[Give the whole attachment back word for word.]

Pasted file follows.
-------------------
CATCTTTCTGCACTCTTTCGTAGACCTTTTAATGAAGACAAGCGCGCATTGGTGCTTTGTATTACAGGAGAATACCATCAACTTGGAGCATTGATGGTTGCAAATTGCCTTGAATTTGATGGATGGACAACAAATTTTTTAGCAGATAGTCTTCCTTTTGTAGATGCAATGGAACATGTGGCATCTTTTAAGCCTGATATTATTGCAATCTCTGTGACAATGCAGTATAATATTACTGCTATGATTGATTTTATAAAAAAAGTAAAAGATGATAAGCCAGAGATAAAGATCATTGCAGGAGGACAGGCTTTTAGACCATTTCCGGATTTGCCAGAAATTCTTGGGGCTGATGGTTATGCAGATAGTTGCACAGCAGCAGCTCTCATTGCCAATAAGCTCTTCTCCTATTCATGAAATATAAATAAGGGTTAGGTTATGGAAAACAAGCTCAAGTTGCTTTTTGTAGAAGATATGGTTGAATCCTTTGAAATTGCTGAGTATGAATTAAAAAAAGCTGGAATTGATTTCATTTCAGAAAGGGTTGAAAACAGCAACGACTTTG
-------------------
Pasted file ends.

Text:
CATCTTTCTGCACTCTTTCGTAGACCTTTTAATGAAGACAAGCGCGCATTGGTGCTTTGTATTACAGGAGAATACCATCAACTTGGAGCATTGATGGTTGCAAATTGCCTTGAATTTGATGGATGGACAACAAATTTTTTAGCAGATAGTCTTCCTTTTGTAGATGCAATGGAACATGTGGCATCTTTTAAGCCTGATATTATTGCAATCTCTGTGACAATGCAGTATAATATTACTGCTATGATTGATTTTATAAAAAAAGTAAAAGATGATAAGCCAGAGATAAAGATCATTGCAGGAGGACAGGCTTTTAGACCATTTCCGGATTTGCCAGAAATTCTTGGGGCTGATGGTTATGCAGATAGTTGCACAGCAGCAGCTCTCATTGCCAATAAGCTCTTCTCCTATTCATGAAATATAAATAAGGGTTAGGTTATGGAAAACAAGCTCAAGTTGCTTTTTGTAGAAGATATGGTTGAATCCTTTGAAATTGCTGAGTATGAATTAAAAAAAGCTGGAATTGATTTCATTTCAGAAAGGGTTGAAAACAGCAACGACTTTG